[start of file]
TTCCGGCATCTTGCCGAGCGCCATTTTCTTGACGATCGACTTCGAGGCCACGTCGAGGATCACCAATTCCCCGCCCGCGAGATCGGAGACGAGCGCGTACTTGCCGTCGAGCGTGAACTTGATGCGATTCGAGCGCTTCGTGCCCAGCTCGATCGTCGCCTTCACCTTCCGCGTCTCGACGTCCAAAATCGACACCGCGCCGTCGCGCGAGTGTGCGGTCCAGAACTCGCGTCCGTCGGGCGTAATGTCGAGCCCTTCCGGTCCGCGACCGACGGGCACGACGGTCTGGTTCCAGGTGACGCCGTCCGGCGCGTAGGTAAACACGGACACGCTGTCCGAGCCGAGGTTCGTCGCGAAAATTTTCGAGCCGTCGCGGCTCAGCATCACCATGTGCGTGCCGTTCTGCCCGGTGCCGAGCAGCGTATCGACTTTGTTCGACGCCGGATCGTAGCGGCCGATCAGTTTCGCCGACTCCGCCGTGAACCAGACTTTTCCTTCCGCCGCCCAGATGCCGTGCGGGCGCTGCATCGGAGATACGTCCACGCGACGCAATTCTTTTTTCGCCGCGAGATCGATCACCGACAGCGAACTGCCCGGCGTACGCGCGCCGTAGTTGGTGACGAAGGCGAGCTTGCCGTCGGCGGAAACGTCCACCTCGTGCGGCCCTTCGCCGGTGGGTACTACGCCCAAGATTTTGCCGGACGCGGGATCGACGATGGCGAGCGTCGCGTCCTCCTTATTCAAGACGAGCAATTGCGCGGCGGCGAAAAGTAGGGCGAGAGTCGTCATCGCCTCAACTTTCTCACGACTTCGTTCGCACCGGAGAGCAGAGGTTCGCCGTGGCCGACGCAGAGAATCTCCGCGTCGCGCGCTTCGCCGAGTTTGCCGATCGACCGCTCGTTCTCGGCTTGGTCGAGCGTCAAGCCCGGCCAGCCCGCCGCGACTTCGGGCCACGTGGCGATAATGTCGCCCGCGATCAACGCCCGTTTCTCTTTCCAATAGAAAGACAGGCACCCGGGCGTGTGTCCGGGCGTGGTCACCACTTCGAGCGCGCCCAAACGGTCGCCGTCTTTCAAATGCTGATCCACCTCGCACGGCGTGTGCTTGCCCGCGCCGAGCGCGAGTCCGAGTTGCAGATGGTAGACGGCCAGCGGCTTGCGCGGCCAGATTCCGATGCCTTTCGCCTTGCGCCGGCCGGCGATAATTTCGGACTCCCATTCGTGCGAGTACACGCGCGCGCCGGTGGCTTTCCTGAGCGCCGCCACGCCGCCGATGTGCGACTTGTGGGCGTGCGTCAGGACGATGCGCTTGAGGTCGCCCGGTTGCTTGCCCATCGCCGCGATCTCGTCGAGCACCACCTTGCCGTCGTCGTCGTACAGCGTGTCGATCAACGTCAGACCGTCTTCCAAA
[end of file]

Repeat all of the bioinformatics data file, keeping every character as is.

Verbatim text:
TTCCGGCATCTTGCCGAGCGCCATTTTCTTGACGATCGACTTCGAGGCCACGTCGAGGATCACCAATTCCCCGCCCGCGAGATCGGAGACGAGCGCGTACTTGCCGTCGAGCGTGAACTTGATGCGATTCGAGCGCTTCGTGCCCAGCTCGATCGTCGCCTTCACCTTCCGCGTCTCGACGTCCAAAATCGACACCGCGCCGTCGCGCGAGTGTGCGGTCCAGAACTCGCGTCCGTCGGGCGTAATGTCGAGCCCTTCCGGTCCGCGACCGACGGGCACGACGGTCTGGTTCCAGGTGACGCCGTCCGGCGCGTAGGTAAACACGGACACGCTGTCCGAGCCGAGGTTCGTCGCGAAAATTTTCGAGCCGTCGCGGCTCAGCATCACCATGTGCGTGCCGTTCTGCCCGGTGCCGAGCAGCGTATCGACTTTGTTCGACGCCGGATCGTAGCGGCCGATCAGTTTCGCCGACTCCGCCGTGAACCAGACTTTTCCTTCCGCCGCCCAGATGCCGTGCGGGCGCTGCATCGGAGATACGTCCACGCGACGCAATTCTTTTTTCGCCGCGAGATCGATCACCGACAGCGAACTGCCCGGCGTACGCGCGCCGTAGTTGGTGACGAAGGCGAGCTTGCCGTCGGCGGAAACGTCCACCTCGTGCGGCCCTTCGCCGGTGGGTACTACGCCCAAGATTTTGCCGGACGCGGGATCGACGATGGCGAGCGTCGCGTCCTCCTTATTCAAGACGAGCAATTGCGCGGCGGCGAAAAGTAGGGCGAGAGTCGTCATCGCCTCAACTTTCTCACGACTTCGTTCGCACCGGAGAGCAGAGGTTCGCCGTGGCCGACGCAGAGAATCTCCGCGTCGCGCGCTTCGCCGAGTTTGCCGATCGACCGCTCGTTCTCGGCTTGGTCGAGCGTCAAGCCCGGCCAGCCCGCCGCGACTTCGGGCCACGTGGCGATAATGTCGCCCGCGATCAACGCCCGTTTCTCTTTCCAATAGAAAGACAGGCACCCGGGCGTGTGTCCGGGCGTGGTCACCACTTCGAGCGCGCCCAAACGGTCGCCGTCTTTCAAATGCTGATCCACCTCGCACGGCGTGTGCTTGCCCGCGCCGAGCGCGAGTCCGAGTTGCAGATGGTAGACGGCCAGCGGCTTGCGCGGCCAGATTCCGATGCCTTTCGCCTTGCGCCGGCCGGCGATAATTTCGGACTCCCATTCGTGCGAGTACACGCGCGCGCCGGTGGCTTTCCTGAGCGCCGCCACGCCGCCGATGTGCGACTTGTGGGCGTGCGTCAGGACGATGCGCTTGAGGTCGCCCGGTTGCTTGCCCATCGCCGCGATCTCGTCGAGCACCACCTTGCCGTCGTCGTCGTACAGCGTGTCGATCAACGTCAGACCGTCTTCCAAA